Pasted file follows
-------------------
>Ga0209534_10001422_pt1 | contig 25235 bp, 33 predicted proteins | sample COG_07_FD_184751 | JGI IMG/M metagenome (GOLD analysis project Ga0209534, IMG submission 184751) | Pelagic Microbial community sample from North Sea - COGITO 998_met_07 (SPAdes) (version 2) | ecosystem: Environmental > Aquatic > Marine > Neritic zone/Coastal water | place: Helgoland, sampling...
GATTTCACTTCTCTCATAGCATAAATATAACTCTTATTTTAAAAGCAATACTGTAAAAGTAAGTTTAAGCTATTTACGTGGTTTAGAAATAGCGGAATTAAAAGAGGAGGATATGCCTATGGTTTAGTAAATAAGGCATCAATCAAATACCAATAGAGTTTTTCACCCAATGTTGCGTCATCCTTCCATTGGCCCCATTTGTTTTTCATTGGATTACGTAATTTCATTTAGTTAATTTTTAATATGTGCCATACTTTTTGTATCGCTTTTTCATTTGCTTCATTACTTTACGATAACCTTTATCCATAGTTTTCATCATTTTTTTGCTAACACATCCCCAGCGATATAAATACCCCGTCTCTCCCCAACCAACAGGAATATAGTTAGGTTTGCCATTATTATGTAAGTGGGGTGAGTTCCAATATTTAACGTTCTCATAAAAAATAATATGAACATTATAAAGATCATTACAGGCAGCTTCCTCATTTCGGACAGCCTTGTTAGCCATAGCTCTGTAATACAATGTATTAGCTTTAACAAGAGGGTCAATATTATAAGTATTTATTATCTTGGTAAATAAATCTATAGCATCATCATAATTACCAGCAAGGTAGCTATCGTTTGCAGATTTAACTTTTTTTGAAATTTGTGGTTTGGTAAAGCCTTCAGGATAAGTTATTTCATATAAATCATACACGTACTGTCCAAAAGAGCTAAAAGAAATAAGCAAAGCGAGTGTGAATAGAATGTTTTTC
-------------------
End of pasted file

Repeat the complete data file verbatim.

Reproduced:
>Ga0209534_10001422_pt1 | contig 25235 bp, 33 predicted proteins | sample COG_07_FD_184751 | JGI IMG/M metagenome (GOLD analysis project Ga0209534, IMG submission 184751) | Pelagic Microbial community sample from North Sea - COGITO 998_met_07 (SPAdes) (version 2) | ecosystem: Environmental > Aquatic > Marine > Neritic zone/Coastal water | place: Helgoland, sampling...
GATTTCACTTCTCTCATAGCATAAATATAACTCTTATTTTAAAAGCAATACTGTAAAAGTAAGTTTAAGCTATTTACGTGGTTTAGAAATAGCGGAATTAAAAGAGGAGGATATGCCTATGGTTTAGTAAATAAGGCATCAATCAAATACCAATAGAGTTTTTCACCCAATGTTGCGTCATCCTTCCATTGGCCCCATTTGTTTTTCATTGGATTACGTAATTTCATTTAGTTAATTTTTAATATGTGCCATACTTTTTGTATCGCTTTTTCATTTGCTTCATTACTTTACGATAACCTTTATCCATAGTTTTCATCATTTTTTTGCTAACACATCCCCAGCGATATAAATACCCCGTCTCTCCCCAACCAACAGGAATATAGTTAGGTTTGCCATTATTATGTAAGTGGGGTGAGTTCCAATATTTAACGTTCTCATAAAAAATAATATGAACATTATAAAGATCATTACAGGCAGCTTCCTCATTTCGGACAGCCTTGTTAGCCATAGCTCTGTAATACAATGTATTAGCTTTAACAAGAGGGTCAATATTATAAGTATTTATTATCTTGGTAAATAAATCTATAGCATCATCATAATTACCAGCAAGGTAGCTATCGTTTGCAGATTTAACTTTTTTTGAAATTTGTGGTTTGGTAAAGCCTTCAGGATAAGTTATTTCATATAAATCATACACGTACTGTCCAAAAGAGCTAAAAGAAATAAGCAAAGCGAGTGTGAATAGAATGTTTTTC